Why Does Espresso Taste Sour? (We Find Out)
For the regular person, all espresso is good espresso. However, for someone having a refined tongue, espresso is a blend of flavors where not one hint of flavor may exceed another. As a result, some may leave your mouth on a high note, while some may leave you asking: “Why does this espresso taste sour?”
Espresso is an acidic beverage, and acidity is preferred. However, this does not mean that a sour espresso is excusable. Because of certain factors, mostly stemming from under extraction, sour espresso may become more jarring.
Let us get scientific in this article. We will answer the most relevant questions, from why espresso tastes sour to how you can mitigate the sour taste.
Why Does Espresso Taste Sour? Here Are The Straight Goods
Sour espresso is not something someone would want to drink. While some may think that since some of the best coffee worldwide is acidic, undoubtedly sour espresso surely must be a good thing. However, that is not the case.
Espresso that tastes sour is a poor excuse for an acidic blend. Technically, one did achieve the desired acidity, but that certainly does not mean it is appropriate for consumption either.
In this analogy, take a look at it: most good cakes are sweet, but a sweet cake is not automatically good. That is why in this section of the article, we look at the answers to the question: “Why does espresso taste sour?”
1. Under Extracted Coffee
Sour espresso is usually caused by under-extracted coffee. In fact, most, if not all, of the reasons why espresso is sour is related to the under extraction of coffee.
So if you find your espresso sour and end up asking yourself the reasons why your espresso might taste that way, it might be because your espresso is under-extracted.
The science of coffee brewing is this: the first of all the flavors to come out while brewing is acidity and sour, tangy taste. When coffee is under-extracted, all that comes out is the tangy texture and none of all the bitter and sweet flavors that will otherwise make your espresso taste great.
2. Too Little H20 To Work With
If you are acquainted with the basic principles of brewing, you might have heard of the term coined as “golden ratio.”
The golden ratio is the perfect water balance to coffee grounds that will work with most coffee beans. However, the golden ratio only is a general guide and not a “one size fits all” solution to your espresso ratio problems.
One important thing to note is that the golden ratio will heavily vary depending on what type of coffee bean you are using. When using too little water for a particular batch, you might notice the more robust sour flavor that will quickly overwhelm your tongue.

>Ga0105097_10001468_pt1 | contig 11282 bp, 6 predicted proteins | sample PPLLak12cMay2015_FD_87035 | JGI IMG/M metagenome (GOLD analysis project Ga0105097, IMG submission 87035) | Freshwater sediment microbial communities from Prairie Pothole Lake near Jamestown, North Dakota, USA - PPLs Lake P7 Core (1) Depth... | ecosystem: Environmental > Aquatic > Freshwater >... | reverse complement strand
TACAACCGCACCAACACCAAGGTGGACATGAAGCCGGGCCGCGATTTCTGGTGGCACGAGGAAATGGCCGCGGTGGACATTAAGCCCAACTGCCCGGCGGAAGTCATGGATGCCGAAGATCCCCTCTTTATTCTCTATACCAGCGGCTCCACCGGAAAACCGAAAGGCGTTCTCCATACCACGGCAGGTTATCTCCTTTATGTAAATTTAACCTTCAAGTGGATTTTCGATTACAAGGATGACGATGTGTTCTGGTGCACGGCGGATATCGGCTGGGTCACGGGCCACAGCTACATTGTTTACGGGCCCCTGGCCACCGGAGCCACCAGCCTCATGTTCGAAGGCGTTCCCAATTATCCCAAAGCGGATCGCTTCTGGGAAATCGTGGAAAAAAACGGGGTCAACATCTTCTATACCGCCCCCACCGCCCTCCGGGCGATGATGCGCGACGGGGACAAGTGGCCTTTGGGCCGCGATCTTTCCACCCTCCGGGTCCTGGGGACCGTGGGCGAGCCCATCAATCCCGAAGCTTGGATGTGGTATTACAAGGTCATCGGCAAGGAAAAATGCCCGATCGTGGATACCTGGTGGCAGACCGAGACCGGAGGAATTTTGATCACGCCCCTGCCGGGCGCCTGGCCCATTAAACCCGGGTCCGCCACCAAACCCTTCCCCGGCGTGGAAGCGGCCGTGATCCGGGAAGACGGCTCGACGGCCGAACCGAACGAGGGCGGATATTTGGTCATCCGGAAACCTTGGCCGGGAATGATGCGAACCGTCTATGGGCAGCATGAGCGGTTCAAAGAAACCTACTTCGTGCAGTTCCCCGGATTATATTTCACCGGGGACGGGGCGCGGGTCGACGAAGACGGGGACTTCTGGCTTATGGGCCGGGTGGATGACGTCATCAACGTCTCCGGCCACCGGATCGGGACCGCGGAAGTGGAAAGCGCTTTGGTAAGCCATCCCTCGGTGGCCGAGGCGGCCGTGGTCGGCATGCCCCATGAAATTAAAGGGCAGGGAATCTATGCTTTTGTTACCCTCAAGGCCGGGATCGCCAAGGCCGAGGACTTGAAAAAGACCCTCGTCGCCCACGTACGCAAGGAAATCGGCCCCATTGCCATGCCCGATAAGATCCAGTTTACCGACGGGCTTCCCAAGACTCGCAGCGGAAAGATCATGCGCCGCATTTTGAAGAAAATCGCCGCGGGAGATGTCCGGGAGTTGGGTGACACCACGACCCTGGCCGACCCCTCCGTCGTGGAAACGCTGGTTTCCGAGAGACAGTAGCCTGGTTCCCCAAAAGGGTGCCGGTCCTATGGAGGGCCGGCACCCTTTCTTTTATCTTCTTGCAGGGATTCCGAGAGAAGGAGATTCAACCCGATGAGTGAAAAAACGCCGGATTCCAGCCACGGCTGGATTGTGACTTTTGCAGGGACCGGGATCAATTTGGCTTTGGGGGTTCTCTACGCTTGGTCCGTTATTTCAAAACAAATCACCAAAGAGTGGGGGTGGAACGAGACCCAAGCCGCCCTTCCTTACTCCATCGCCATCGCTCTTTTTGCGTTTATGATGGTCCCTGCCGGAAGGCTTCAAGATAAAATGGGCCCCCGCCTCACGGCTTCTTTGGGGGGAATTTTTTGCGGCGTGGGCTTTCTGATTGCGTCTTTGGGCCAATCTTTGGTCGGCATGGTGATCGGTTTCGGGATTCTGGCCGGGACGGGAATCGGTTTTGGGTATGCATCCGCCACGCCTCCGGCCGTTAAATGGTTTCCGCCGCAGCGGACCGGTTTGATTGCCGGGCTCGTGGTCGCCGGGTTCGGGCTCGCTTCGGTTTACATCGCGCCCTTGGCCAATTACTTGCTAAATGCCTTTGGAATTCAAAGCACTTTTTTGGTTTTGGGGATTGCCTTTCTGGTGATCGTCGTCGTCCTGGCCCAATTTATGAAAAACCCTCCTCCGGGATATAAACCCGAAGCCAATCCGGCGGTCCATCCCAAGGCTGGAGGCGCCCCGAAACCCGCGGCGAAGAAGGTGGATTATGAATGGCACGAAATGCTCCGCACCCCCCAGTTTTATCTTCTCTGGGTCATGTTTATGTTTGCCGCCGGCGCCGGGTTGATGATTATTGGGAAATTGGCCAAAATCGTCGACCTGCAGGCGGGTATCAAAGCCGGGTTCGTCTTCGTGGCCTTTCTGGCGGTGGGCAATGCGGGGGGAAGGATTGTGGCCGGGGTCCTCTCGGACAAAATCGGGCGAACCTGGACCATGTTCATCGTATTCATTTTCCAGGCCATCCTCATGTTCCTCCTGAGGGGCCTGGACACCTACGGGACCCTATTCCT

This phenomenon is because when using too little water, the resulting espresso will be very concentrated. Although espresso by itself is concentrated, having it be too concentrated will result in a less than desirable coffee that no coffee lover would like to indulge themselves in.
Another effect is that this will most often reduce the brew length significantly, which you might have already guessed results in extremely aromatic espresso. Speaking of brew time, let us talk more about it in our next point.
3. Too Fast!
Keep noticing that your brew times last for ten seconds, and a bubbly, pale yellow liquid comes out? Well, what you have there is an espresso that is brewed too fast.
Espresso is usually brewed between 20 to 40 seconds, depending on preferences and the beans themselves.
When brewed too fast, the resulting espresso will be sour and be barely palatable.
As a result of under extraction, brewing too quickly creates a big problem in the taste of the resulting espresso, especially since the hot water at that point would have barely brewed the grounds enough to extract their delicious nutty goodness properly.
4. Skimping On The Heat
Unless you are cold brewing, heat will play a significant role in the brewing process to extract all the flavor from the coffee grounds.
Since heat is needed to dissolve flavor compounds from the coffee grounds, using water that is not hot enough to comply with brewing standards, even if brewed within the appropriate time frame, will still result in under-extracted coffee.
Why does your espresso taste sour? Better check your brewing temperature next time.
Temperature Tip: The ideal espresso brewing temperature for extraction is between 80 to 95 degrees Celsius. However, if the beans are lightly roasted, the temperature required for optimal extraction will be between 90 and 95 degrees.